2013: Hey, he made it through 58 games as a professional in his first full professional season. That’s pretty good. He drew walks in 4.9 percent of his plate appearances and fanned in 19 percent.
Dr. Pangloss Says: There’s some star potential in here if he rebuilds his swing, stays at shortstop, and the power comes.
Debbie Downer Says: There’s also potential for a guy with a .650 OPS in advanced-A.
Projected 2014 Start: Extended Spring Training and then Brooklyn
MLB Arrival: 2018
#10 Dilson Herrera
Height/Weight: 5’10”/150 lbs
Acquired: Trade with Pittsburgh 8/27/13 with Vic Black for John Buck and Marlon Byrd
Born: 3/3/94 (Cartagena, CO)
2013 Rank: NR | Stats
Why Ranked Here: Playing as one of the 12 youngest hitters in the SAL, Herrera acquitted himself nicely, more than holding his own against older pitchers. He projects as an above average second baseman who adds value with power, OBP and a few stolen bases. He hops in front of Kevin Plawecki in part because he played in the SAL as a 19-year-old, while Plawecki was 22.
He showed batspeed, enough strength in his swing and pop. Herrera’s 11 homeruns were second among all Mets 2B, behind only Wilmer Flores, who played his home games in Las Vegas. Also, for what it’s worth, in his age-19 season in Florida State League, Flores hit nine homers. Herrera paired that damage on contact with an impressive feel for the strike zone for a player so young as he drew a walk in 8% of his 2013 SAL regular season plate appearances.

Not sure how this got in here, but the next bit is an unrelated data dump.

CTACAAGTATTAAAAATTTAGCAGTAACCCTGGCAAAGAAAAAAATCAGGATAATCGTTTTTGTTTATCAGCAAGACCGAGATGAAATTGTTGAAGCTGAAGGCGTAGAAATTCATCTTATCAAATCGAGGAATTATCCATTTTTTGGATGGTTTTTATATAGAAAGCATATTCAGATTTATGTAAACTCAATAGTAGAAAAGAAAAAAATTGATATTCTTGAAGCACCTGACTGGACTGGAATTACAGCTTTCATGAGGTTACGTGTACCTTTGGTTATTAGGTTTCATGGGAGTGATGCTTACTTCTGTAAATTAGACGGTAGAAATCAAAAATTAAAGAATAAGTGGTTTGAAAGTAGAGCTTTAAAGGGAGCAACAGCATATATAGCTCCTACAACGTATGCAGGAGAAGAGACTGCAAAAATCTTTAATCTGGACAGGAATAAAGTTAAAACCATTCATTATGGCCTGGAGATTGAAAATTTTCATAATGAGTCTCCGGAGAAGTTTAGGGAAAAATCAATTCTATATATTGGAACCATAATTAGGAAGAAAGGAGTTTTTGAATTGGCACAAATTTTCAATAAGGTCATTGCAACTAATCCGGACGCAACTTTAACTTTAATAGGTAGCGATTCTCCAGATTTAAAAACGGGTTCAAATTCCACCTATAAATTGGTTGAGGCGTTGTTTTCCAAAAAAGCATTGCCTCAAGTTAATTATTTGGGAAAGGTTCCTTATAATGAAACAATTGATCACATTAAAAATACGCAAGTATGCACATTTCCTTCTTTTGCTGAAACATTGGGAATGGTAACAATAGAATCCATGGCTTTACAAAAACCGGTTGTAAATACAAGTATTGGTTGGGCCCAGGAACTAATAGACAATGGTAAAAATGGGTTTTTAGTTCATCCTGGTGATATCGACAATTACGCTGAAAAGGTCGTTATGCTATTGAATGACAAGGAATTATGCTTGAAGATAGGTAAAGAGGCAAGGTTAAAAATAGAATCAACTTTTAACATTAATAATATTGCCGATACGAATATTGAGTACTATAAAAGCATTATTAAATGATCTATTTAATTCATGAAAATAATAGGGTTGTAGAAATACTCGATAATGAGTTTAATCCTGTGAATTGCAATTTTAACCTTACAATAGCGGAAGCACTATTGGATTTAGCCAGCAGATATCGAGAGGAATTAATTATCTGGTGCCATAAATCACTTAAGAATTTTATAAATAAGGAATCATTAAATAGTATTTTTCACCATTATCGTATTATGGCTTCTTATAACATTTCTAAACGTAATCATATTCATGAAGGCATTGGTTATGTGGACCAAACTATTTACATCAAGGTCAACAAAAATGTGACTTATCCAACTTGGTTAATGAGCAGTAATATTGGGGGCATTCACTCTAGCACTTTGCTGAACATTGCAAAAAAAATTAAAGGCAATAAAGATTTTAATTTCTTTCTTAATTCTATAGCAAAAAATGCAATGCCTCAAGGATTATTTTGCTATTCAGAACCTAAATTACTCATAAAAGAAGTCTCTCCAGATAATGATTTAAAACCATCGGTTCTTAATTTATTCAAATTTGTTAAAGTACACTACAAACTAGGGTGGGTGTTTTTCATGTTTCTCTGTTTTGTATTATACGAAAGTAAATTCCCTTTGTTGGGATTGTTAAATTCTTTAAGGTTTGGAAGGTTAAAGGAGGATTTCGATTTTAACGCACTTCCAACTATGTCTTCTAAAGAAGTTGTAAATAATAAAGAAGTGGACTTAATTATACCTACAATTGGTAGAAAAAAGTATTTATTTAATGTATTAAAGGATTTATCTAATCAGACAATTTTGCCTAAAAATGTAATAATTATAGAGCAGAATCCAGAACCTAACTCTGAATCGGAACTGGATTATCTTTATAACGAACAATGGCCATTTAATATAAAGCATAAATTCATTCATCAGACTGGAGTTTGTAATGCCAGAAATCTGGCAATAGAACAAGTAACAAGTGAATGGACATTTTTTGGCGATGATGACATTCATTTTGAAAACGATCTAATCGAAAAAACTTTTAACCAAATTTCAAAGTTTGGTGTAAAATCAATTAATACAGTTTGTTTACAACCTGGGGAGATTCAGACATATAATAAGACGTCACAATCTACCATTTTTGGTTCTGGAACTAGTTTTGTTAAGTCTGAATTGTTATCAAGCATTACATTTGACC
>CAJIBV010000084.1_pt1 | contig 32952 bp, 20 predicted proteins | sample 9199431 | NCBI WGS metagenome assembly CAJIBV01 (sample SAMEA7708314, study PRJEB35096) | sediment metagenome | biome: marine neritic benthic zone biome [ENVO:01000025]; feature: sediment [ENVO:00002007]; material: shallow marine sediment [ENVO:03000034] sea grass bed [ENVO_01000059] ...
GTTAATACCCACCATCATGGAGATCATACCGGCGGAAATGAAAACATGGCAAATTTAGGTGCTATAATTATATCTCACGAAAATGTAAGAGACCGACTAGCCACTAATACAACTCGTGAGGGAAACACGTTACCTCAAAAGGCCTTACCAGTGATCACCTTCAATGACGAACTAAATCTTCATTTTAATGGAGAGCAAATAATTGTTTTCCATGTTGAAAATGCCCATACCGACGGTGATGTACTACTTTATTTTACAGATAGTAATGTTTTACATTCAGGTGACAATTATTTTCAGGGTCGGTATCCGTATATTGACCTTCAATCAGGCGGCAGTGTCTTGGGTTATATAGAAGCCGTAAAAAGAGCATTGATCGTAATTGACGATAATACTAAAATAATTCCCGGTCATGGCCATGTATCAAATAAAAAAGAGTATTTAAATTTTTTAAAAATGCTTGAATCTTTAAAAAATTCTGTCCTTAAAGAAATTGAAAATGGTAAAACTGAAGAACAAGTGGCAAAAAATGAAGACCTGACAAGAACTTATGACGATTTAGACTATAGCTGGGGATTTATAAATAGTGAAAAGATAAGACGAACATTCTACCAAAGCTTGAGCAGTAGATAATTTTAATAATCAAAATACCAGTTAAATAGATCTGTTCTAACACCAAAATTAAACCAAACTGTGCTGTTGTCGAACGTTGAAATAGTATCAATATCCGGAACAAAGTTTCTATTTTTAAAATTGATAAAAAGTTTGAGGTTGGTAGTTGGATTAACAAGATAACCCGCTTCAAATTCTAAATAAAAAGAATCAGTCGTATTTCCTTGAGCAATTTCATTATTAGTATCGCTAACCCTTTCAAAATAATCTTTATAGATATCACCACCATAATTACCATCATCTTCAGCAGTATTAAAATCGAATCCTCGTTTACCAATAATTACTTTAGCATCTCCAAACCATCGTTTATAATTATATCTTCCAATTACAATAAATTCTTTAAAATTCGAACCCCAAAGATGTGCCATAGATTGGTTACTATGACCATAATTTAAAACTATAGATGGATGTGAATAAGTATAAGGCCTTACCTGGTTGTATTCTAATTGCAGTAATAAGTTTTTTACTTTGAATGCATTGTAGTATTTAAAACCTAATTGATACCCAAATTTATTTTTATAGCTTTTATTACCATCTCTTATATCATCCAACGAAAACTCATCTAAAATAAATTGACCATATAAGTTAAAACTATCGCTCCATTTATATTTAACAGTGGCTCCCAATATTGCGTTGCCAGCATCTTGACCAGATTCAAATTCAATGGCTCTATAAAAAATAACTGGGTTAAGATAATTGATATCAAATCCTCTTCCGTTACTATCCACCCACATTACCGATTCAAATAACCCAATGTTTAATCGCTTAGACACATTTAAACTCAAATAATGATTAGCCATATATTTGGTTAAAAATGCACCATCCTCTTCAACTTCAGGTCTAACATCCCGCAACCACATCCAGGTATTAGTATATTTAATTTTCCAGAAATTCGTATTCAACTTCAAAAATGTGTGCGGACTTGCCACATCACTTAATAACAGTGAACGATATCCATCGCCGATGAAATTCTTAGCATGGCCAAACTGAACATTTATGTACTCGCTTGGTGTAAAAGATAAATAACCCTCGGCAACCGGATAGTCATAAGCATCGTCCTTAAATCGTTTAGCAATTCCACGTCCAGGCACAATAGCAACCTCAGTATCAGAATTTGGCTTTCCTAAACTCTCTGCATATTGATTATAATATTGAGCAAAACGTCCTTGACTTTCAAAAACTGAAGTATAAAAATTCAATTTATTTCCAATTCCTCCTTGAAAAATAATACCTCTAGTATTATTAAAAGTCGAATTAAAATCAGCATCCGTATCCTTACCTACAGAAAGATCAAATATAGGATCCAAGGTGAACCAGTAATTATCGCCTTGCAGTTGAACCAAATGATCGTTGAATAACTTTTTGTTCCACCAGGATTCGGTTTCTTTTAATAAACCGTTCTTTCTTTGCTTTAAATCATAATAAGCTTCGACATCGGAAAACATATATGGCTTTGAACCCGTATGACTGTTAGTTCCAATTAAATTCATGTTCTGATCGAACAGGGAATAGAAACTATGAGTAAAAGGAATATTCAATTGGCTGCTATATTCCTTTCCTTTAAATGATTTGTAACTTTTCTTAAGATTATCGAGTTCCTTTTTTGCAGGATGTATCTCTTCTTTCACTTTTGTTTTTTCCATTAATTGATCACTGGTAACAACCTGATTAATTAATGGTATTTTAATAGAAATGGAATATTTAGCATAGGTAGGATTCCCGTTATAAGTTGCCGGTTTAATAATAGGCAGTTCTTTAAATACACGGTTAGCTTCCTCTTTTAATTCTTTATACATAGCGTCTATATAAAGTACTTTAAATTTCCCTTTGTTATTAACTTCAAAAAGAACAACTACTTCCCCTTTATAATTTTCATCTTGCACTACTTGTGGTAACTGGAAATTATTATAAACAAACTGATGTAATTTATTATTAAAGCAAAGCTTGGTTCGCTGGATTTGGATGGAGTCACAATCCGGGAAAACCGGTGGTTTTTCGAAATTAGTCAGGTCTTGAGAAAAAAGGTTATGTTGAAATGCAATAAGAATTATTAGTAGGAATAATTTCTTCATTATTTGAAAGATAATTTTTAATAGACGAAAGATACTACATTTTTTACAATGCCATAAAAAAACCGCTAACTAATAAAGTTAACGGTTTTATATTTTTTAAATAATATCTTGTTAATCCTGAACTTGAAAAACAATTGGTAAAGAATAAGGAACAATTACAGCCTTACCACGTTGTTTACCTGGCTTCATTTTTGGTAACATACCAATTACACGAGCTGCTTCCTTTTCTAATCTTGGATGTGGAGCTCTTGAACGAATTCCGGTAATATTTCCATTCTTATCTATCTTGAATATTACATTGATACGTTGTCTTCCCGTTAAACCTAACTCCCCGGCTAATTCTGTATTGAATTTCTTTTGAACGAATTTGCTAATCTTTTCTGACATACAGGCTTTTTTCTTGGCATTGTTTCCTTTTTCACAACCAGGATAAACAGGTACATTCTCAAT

Herrera is a slightly above average runner, going 14-for-20 stealing bases, but he needs to learn the nuances of running and how to pick his spots. (A note here: Herrera played all but six of his home games in West Virginia, a fair park, but 3% friendlier to hitters than the SAL average.)
I did not see the arm to think that Herrera could play shortstop everyday in the big leagues, confining him to second base as his longterm position. However, I heard some suggestions that the Mets were going to play Herrera at shortstop some in advanced-A. Given that most of the guys playing short in a-ball are not doing so at a Major League level, there’s little downside to this idea especially if the payoff that Herrera develops the valuable skill to versatile enough to slide over to short as a backup.
I thought Herrera was a little jumpy in the final week of the regular season and then the playoffs with the Gnats. He chased pitches and “got himself out” in the language of a hitting coach.
2013: Herrera became the youngest player ever in the Sirius/XM All-Start Futures Game showcase. While his batting average bounced around every month, like you know, every player, Herrera’s power output was consistent, as he popped two or more homers every month from May-August and had between six and 10 extra-base hits every month. Lets say in the big leagues, that’s eight extra-base hits a month for 48 for the year. That’s say, 15 homers, 5 triples and 28 doubles. From a second baseman, that’s outstanding production.
Also, while West Virginia favors hitters slightly, it doesn’t matter to Herrera who hit .221/.301/.323 in 60 games at home and .311/.367/.507 with eight of his 11 homers in 56 games on the road.
Dr. Pangloss Says: There are not a whole lot of Mets position player prospects with a chance to be above average regulars. Herrera is one of them.
Debbie Downer Says: True second basemen who do not hit enough to play everyday and cannot at least fake it at short don’t make big league rosters. Herrera either has to prove he can handle short at a backstop level or hit enough to play everyday.
Projected 2014 Start: Advanced-A St. Lucie
MLB Arrival: September 2016